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Team Android: An alternative history of Nokia Lumia

Andy Vandervell

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Nokia android

Sales of Windows Lumia phones have dwindled to near 2012 levels – Andy Vandervell ponders how different it could have been for Nokia and co.

This is painful. Microsoft’s sold just 2.3 million Lumia phones so far in 2016, a huge 73% drop from 8.6 million in the same period last year. In fact, it’s nearly the same number Nokia sold back in 2012.

It’s as if Microsoft’s given up on Lumia, hopefully to focus on the oft rumoured Surface Phone. But it’s still a complete waste of the talented Nokia folks swept up in Microsoft’s multi-billion dollar acquisition.

In fact, I can’t help imagine what might have happened if Microsoft hadn’t infected Nokia.

What if Stephen Elop, a former Microsoft exec, hadn’t taken over Nokia and linked arms Steve Balmer?

What if Nokia made very different choices and reshaped the world of smartphones for the better?

Here’s my rose-tinted take on what might have been.

Nokia Lumia 1020Now That's What I Call A Camera Bump 2013

March 2013 – Lumia 1020 is Phone of the Year

In my alternative reality, Nokia made the sensible decision to ‘go Android’ and the ground-breaking Lumia 1020 was universally praised at its MWC 2013 launch.

Long before the camera bump became fashionable, Nokia made space for the awesome camera in the 1020.

A remarkable 41-megapixel, 1/1.5-inch sensor allied to optical image stabilisation – almost unheard of in phones back then – meant the 1020 was way ahead of its time.

Clever software gave the 1020 an effective 3x zoom, so you could reframe and crop into shots without them turning into a pixelated mess.

It also had a 720p AMOLED screen and decent overall specs, but poor network support and the unpopular Windows Phone did it no favours – what’s a great camera with no Instagram app to share on?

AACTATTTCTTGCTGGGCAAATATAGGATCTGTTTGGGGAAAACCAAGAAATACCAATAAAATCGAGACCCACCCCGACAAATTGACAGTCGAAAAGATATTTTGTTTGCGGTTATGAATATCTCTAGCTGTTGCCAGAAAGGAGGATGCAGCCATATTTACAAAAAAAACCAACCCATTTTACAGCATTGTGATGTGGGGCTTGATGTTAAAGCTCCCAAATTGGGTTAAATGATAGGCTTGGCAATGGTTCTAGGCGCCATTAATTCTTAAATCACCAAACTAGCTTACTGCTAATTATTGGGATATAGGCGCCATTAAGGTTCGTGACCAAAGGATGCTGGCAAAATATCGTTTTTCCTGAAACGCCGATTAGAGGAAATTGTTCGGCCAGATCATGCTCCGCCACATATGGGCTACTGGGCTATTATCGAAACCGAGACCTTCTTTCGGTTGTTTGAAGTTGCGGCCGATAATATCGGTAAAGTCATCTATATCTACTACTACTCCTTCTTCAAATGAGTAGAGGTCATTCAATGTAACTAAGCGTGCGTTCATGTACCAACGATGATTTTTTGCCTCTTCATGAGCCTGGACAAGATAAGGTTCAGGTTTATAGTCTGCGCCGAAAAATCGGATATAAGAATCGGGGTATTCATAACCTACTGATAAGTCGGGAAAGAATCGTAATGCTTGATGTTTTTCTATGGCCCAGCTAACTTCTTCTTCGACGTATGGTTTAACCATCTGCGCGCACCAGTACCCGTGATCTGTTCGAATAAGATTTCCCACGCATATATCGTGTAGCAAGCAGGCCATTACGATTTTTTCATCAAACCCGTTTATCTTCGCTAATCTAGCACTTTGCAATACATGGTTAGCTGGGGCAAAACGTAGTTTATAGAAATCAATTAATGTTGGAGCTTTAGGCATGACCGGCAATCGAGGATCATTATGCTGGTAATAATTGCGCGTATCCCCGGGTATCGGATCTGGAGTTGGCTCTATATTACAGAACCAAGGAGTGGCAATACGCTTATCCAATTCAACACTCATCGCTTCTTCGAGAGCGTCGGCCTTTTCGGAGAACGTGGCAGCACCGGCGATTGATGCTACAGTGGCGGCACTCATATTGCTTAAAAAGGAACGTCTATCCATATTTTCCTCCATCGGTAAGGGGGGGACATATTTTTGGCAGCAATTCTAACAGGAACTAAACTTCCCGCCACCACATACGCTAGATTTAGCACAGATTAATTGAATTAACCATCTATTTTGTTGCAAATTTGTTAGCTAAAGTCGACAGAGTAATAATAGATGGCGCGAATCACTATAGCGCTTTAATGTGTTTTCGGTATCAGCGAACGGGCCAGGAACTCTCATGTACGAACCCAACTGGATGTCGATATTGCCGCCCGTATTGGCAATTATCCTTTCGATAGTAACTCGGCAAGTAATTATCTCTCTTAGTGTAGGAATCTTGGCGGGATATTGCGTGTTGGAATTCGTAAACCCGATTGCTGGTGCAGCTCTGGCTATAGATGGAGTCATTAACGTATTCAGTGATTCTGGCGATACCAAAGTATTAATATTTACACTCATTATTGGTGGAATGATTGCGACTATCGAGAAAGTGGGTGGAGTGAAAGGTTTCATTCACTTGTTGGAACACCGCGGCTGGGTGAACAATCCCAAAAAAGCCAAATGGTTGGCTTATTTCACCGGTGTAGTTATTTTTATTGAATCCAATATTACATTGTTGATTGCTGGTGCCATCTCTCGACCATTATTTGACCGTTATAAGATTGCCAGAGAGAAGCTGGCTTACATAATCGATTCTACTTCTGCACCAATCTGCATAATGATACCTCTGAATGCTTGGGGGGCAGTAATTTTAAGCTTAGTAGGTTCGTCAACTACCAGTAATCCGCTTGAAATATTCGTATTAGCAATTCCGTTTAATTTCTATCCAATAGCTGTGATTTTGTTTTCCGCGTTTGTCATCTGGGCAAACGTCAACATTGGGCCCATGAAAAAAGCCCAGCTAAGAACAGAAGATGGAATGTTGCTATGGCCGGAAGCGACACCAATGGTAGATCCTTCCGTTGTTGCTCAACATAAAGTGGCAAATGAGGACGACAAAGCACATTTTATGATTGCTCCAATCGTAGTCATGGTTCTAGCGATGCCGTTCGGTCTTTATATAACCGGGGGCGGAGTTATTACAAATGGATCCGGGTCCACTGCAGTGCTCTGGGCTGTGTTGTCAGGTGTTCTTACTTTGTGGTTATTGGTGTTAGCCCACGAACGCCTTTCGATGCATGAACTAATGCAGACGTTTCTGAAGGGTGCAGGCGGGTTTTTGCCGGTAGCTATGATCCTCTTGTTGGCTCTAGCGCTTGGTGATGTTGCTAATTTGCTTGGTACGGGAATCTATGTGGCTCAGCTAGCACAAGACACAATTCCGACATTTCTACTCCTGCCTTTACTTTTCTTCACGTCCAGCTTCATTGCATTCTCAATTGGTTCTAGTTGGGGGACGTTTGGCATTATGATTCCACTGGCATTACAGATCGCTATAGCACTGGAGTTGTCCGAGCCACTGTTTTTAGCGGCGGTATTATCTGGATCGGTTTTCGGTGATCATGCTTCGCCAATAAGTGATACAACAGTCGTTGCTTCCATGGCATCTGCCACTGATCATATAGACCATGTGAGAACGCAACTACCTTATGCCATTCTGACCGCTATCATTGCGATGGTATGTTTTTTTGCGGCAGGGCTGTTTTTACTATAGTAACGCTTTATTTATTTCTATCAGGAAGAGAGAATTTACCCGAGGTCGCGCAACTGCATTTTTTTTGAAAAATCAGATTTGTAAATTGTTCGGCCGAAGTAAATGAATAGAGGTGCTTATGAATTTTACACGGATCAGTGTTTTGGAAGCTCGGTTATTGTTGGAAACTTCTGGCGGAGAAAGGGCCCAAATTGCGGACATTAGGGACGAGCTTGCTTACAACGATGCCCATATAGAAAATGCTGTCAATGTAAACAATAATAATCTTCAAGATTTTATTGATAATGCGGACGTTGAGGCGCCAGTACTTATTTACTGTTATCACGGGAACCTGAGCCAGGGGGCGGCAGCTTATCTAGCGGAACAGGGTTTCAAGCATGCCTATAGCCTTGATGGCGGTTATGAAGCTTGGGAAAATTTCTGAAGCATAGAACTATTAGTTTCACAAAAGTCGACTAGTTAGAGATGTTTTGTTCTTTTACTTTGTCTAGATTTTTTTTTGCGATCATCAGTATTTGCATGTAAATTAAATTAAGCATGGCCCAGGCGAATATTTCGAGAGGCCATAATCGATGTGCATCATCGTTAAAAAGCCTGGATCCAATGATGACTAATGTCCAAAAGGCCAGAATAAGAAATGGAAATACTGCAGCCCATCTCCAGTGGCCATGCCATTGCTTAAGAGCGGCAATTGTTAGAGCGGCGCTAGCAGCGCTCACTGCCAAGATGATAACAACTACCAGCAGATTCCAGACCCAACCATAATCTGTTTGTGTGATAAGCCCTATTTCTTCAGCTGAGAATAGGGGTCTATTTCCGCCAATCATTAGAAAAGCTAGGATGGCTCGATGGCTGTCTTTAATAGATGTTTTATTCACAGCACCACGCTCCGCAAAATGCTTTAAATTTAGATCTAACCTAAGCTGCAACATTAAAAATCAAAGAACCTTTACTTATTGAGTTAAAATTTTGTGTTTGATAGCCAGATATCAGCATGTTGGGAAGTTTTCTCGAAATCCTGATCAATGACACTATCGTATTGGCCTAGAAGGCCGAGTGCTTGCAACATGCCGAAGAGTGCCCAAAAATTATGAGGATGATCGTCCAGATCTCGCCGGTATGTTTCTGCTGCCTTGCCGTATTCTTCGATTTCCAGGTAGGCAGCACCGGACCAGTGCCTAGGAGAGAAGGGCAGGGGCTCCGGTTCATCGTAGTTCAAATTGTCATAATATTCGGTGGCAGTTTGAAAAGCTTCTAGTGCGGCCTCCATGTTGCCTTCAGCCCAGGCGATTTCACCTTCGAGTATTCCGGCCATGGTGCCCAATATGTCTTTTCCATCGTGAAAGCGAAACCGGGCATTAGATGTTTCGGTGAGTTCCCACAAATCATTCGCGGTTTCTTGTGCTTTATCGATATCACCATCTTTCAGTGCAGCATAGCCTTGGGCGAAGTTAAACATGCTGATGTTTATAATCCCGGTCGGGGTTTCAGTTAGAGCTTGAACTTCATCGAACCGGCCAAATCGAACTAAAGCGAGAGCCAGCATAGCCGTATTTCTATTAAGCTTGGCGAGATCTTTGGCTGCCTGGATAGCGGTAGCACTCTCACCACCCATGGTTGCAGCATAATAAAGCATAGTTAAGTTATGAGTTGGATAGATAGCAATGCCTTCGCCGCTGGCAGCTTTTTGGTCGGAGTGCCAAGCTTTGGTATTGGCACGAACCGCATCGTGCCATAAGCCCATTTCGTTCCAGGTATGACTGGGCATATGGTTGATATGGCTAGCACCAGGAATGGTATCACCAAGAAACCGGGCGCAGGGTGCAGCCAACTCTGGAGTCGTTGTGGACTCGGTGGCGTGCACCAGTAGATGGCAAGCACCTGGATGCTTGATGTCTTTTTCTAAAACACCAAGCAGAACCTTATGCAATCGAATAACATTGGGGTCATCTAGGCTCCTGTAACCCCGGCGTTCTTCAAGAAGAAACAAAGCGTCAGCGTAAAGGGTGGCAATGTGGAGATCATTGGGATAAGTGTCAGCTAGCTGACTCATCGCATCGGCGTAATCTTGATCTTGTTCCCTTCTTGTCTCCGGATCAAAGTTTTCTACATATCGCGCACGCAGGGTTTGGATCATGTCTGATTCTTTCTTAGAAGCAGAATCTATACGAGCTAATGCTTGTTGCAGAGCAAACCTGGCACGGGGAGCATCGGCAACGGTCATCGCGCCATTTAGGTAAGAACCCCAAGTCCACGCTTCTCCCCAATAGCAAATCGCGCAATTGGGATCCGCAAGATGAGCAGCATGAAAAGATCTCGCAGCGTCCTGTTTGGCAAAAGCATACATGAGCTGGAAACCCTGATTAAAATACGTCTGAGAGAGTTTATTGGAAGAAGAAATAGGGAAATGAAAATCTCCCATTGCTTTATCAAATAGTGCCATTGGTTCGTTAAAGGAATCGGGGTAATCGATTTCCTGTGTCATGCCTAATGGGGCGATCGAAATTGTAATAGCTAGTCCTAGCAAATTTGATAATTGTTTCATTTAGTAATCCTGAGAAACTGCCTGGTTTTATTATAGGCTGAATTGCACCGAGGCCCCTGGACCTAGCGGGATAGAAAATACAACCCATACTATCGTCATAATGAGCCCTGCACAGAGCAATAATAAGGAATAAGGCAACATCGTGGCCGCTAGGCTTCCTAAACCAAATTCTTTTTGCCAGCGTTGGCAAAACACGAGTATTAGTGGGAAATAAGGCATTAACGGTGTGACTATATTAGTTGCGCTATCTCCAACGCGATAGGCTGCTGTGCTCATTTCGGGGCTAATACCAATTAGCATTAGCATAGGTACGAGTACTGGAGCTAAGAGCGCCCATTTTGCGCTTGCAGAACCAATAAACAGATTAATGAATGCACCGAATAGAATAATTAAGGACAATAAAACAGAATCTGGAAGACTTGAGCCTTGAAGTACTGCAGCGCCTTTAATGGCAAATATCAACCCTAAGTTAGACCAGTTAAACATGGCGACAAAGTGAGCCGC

(Yes, Windows fans, I know there’s an app now, but remember this is 2013! And, let’s face it, app support is patchy even now. Ok, it’s not as bad as people often think, but that isn’t the same as being good.

Oh, and I suppose in this reality the camera was a bit faster because... well the 1020 wasn't quite as good as people remember. Moving swiftly on...)

HTC LogoHTC: Going quietly into that good night

March 2013 – HTC teams up with Microsoft

Terrified by falling sales and the strength of Samsung and Nokia, HTC decides to gamble with Microsoft – its fateful decision coinciding with the 1020's victorious launch.

Its strong history of making Windows Mobile phones makes Microsoft a natural partner, and Stephen Elop joins HTC to oversee future product releases.

What could go wrong?

NexusEveryone loves a Nexus phone unless it's a Nexus 6, then they're sad (or they have huge hands)

June 2014 – Nokia makes a Nexus phone

Now that Nokia is on Team Android, it’s free to work up with Google to make a Nexus phone in 2014. Delete the Nexus 6 by Motorola and replace it with the Nexus PureView, announced at Google I/O and given away free to everyone there.

Nokia brings its camera smarts to the Nexus line, perhaps abandoning the Xenon flash in favour of an LED one.

It’s a year on and Nokia’s perfected the technology, which works even better thanks to faster software and hardware.

Let’s face it, the Nexus 6 wasn’t Google's finest hour, so the Nexus PureView would’ve been a big improvement.

Google vs EuropeImagine this awesome Photoshop never happened

August 2014 – Google buys Nokia

In this world, Google never bought Motorola, but it's so impressed by the Nexus PureView it fancies a piece of Nokia.

After a few years in the Android world, Nokia is doing pretty well. Samsung’s still out in front, but the likes of LG and Sony have been edged out by Nokia and its colourful, unique design and innovative tech.

Now firmly in camp Google, Nokia sets to work producing a whole new range of Lumia phones, but now they're pure, unhindered Android and there's a phone for every budget.